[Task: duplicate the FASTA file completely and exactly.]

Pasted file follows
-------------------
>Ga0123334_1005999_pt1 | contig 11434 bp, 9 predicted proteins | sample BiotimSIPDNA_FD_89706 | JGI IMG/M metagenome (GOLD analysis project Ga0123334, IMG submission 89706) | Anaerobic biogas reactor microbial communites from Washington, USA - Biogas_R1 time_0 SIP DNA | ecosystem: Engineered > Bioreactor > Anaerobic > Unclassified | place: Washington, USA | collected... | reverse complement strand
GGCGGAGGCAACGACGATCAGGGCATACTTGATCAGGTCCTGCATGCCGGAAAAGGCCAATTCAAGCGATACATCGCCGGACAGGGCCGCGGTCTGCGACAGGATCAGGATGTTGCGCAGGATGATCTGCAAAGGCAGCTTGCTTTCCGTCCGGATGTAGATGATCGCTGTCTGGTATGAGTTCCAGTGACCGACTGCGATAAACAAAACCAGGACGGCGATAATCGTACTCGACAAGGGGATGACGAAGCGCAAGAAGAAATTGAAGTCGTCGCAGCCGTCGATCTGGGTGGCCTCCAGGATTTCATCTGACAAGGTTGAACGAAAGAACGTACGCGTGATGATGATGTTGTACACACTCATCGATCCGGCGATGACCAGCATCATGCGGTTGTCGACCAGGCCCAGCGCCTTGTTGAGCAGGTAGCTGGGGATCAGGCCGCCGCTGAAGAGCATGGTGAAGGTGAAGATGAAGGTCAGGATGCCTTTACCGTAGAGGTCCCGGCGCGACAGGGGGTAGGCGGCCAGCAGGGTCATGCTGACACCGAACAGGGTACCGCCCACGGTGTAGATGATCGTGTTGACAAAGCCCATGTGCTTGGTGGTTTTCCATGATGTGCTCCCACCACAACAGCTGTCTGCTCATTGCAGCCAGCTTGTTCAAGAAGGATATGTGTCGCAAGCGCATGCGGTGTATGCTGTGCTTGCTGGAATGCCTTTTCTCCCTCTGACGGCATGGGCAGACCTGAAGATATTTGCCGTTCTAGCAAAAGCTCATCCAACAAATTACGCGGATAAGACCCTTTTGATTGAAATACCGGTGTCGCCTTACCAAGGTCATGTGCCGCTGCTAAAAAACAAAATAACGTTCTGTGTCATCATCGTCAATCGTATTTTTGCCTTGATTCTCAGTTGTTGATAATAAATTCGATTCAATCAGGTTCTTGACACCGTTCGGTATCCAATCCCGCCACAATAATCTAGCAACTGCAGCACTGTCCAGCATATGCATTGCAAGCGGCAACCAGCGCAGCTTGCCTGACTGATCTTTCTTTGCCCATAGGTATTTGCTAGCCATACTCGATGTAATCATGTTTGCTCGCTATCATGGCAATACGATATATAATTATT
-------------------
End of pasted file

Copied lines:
>Ga0123334_1005999_pt1 | contig 11434 bp, 9 predicted proteins | sample BiotimSIPDNA_FD_89706 | JGI IMG/M metagenome (GOLD analysis project Ga0123334, IMG submission 89706) | Anaerobic biogas reactor microbial communites from Washington, USA - Biogas_R1 time_0 SIP DNA | ecosystem: Engineered > Bioreactor > Anaerobic > Unclassified | place: Washington, USA | collected... | reverse complement strand
GGCGGAGGCAACGACGATCAGGGCATACTTGATCAGGTCCTGCATGCCGGAAAAGGCCAATTCAAGCGATACATCGCCGGACAGGGCCGCGGTCTGCGACAGGATCAGGATGTTGCGCAGGATGATCTGCAAAGGCAGCTTGCTTTCCGTCCGGATGTAGATGATCGCTGTCTGGTATGAGTTCCAGTGACCGACTGCGATAAACAAAACCAGGACGGCGATAATCGTACTCGACAAGGGGATGACGAAGCGCAAGAAGAAATTGAAGTCGTCGCAGCCGTCGATCTGGGTGGCCTCCAGGATTTCATCTGACAAGGTTGAACGAAAGAACGTACGCGTGATGATGATGTTGTACACACTCATCGATCCGGCGATGACCAGCATCATGCGGTTGTCGACCAGGCCCAGCGCCTTGTTGAGCAGGTAGCTGGGGATCAGGCCGCCGCTGAAGAGCATGGTGAAGGTGAAGATGAAGGTCAGGATGCCTTTACCGTAGAGGTCCCGGCGCGACAGGGGGTAGGCGGCCAGCAGGGTCATGCTGACACCGAACAGGGTACCGCCCACGGTGTAGATGATCGTGTTGACAAAGCCCATGTGCTTGGTGGTTTTCCATGATGTGCTCCCACCACAACAGCTGTCTGCTCATTGCAGCCAGCTTGTTCAAGAAGGATATGTGTCGCAAGCGCATGCGGTGTATGCTGTGCTTGCTGGAATGCCTTTTCTCCCTCTGACGGCATGGGCAGACCTGAAGATATTTGCCGTTCTAGCAAAAGCTCATCCAACAAATTACGCGGATAAGACCCTTTTGATTGAAATACCGGTGTCGCCTTACCAAGGTCATGTGCCGCTGCTAAAAAACAAAATAACGTTCTGTGTCATCATCGTCAATCGTATTTTTGCCTTGATTCTCAGTTGTTGATAATAAATTCGATTCAATCAGGTTCTTGACACCGTTCGGTATCCAATCCCGCCACAATAATCTAGCAACTGCAGCACTGTCCAGCATATGCATTGCAAGCGGCAACCAGCGCAGCTTGCCTGACTGATCTTTCTTTGCCCATAGGTATTTGCTAGCCATACTCGATGTAATCATGTTTGCTCGCTATCATGGCAATACGATATATAATTATT